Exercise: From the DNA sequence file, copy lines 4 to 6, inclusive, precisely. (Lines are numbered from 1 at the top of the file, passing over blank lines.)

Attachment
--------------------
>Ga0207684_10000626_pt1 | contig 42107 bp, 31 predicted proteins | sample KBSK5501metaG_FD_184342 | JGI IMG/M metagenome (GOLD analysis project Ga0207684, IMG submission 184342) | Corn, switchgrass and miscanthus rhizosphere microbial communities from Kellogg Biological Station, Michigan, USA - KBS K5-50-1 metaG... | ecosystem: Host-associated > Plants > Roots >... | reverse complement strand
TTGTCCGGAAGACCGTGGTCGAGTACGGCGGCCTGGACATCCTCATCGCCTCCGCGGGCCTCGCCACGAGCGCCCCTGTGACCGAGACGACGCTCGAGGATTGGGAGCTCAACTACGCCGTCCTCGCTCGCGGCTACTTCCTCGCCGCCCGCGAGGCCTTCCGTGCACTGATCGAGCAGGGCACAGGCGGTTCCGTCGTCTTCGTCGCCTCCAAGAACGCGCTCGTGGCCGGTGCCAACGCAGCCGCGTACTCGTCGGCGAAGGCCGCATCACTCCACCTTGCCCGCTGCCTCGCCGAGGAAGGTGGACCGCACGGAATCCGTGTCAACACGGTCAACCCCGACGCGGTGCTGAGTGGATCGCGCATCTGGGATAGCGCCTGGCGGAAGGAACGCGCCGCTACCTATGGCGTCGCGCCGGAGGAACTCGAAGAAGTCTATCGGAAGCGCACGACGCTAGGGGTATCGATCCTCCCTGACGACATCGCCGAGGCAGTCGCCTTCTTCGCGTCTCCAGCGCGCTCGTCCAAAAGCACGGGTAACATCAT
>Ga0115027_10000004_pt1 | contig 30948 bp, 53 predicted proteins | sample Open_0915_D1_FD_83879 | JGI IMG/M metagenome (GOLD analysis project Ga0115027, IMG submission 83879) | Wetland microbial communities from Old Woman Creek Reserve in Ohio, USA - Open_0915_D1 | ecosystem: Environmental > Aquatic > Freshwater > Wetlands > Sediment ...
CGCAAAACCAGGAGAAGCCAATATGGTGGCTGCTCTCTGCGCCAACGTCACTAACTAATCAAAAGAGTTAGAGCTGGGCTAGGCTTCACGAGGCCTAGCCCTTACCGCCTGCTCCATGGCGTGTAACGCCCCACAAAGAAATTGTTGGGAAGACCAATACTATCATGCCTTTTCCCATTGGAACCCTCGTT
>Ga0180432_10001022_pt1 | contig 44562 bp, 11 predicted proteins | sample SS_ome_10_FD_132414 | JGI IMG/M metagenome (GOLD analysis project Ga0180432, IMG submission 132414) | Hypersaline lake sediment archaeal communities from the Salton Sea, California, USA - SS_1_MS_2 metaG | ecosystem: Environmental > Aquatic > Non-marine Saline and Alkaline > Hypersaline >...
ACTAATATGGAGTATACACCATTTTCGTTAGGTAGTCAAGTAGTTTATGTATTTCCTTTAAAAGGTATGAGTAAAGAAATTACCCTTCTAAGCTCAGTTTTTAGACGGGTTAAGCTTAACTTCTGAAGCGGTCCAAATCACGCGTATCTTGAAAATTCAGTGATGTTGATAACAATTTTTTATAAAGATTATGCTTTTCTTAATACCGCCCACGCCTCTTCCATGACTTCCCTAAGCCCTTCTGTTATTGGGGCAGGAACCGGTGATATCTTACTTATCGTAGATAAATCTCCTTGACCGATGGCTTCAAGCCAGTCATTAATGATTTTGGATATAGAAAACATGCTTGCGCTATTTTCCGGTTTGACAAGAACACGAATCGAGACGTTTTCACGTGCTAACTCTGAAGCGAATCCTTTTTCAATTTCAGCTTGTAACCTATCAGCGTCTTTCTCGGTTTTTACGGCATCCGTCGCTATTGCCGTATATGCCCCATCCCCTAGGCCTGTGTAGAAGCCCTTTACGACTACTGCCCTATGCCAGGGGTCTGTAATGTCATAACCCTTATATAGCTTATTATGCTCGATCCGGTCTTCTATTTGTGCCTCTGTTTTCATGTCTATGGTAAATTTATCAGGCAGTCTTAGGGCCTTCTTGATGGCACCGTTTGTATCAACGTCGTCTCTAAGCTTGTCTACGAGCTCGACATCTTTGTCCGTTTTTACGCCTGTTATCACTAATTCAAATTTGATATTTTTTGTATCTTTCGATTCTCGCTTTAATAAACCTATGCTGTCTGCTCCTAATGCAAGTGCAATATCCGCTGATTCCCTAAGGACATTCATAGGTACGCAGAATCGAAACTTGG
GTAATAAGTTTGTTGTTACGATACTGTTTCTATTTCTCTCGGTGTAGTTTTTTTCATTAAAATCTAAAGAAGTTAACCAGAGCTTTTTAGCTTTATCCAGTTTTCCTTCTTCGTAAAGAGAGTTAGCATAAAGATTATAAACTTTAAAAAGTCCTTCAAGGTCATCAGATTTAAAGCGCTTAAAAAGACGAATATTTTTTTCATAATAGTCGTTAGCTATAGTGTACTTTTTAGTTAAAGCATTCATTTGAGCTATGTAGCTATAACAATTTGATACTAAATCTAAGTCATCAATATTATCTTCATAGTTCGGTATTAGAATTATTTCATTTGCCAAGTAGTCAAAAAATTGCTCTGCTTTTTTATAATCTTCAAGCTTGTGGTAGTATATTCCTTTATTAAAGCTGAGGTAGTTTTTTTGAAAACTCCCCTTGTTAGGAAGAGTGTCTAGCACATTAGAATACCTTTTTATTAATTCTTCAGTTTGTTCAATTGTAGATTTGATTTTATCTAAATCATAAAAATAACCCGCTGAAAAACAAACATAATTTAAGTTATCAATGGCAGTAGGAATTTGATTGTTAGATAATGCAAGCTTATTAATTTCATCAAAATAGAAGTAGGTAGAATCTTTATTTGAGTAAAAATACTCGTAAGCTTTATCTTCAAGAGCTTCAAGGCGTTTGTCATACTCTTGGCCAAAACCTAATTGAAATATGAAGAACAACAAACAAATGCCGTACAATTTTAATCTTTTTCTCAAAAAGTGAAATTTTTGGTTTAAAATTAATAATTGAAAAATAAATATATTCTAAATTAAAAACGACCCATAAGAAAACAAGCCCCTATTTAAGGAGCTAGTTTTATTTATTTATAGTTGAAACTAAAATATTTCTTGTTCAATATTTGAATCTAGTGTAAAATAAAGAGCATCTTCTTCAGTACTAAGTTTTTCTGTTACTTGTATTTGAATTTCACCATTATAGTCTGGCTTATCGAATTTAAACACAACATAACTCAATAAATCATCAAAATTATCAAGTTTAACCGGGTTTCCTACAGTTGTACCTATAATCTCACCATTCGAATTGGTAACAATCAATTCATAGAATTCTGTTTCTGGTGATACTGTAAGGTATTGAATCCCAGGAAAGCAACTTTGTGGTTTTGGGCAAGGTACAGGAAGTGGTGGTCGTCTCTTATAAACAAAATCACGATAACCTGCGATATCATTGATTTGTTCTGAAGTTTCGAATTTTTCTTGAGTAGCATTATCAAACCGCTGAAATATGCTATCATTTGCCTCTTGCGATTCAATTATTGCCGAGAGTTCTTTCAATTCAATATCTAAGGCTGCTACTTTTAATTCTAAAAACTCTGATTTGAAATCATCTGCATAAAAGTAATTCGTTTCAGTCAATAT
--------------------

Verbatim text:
CGCAAAACCAGGAGAAGCCAATATGGTGGCTGCTCTCTGCGCCAACGTCACTAACTAATCAAAAGAGTTAGAGCTGGGCTAGGCTTCACGAGGCCTAGCCCTTACCGCCTGCTCCATGGCGTGTAACGCCCCACAAAGAAATTGTTGGGAAGACCAATACTATCATGCCTTTTCCCATTGGAACCCTCGTT
>Ga0180432_10001022_pt1 | contig 44562 bp, 11 predicted proteins | sample SS_ome_10_FD_132414 | JGI IMG/M metagenome (GOLD analysis project Ga0180432, IMG submission 132414) | Hypersaline lake sediment archaeal communities from the Salton Sea, California, USA - SS_1_MS_2 metaG | ecosystem: Environmental > Aquatic > Non-marine Saline and Alkaline > Hypersaline >...
ACTAATATGGAGTATACACCATTTTCGTTAGGTAGTCAAGTAGTTTATGTATTTCCTTTAAAAGGTATGAGTAAAGAAATTACCCTTCTAAGCTCAGTTTTTAGACGGGTTAAGCTTAACTTCTGAAGCGGTCCAAATCACGCGTATCTTGAAAATTCAGTGATGTTGATAACAATTTTTTATAAAGATTATGCTTTTCTTAATACCGCCCACGCCTCTTCCATGACTTCCCTAAGCCCTTCTGTTATTGGGGCAGGAACCGGTGATATCTTACTTATCGTAGATAAATCTCCTTGACCGATGGCTTCAAGCCAGTCATTAATGATTTTGGATATAGAAAACATGCTTGCGCTATTTTCCGGTTTGACAAGAACACGAATCGAGACGTTTTCACGTGCTAACTCTGAAGCGAATCCTTTTTCAATTTCAGCTTGTAACCTATCAGCGTCTTTCTCGGTTTTTACGGCATCCGTCGCTATTGCCGTATATGCCCCATCCCCTAGGCCTGTGTAGAAGCCCTTTACGACTACTGCCCTATGCCAGGGGTCTGTAATGTCATAACCCTTATATAGCTTATTATGCTCGATCCGGTCTTCTATTTGTGCCTCTGTTTTCATGTCTATGGTAAATTTATCAGGCAGTCTTAGGGCCTTCTTGATGGCACCGTTTGTATCAACGTCGTCTCTAAGCTTGTCTACGAGCTCGACATCTTTGTCCGTTTTTACGCCTGTTATCACTAATTCAAATTTGATATTTTTTGTATCTTTCGATTCTCGCTTTAATAAACCTATGCTGTCTGCTCCTAATGCAAGTGCAATATCCGCTGATTCCCTAAGGACATTCATAGGTACGCAGAATCGAAACTTGG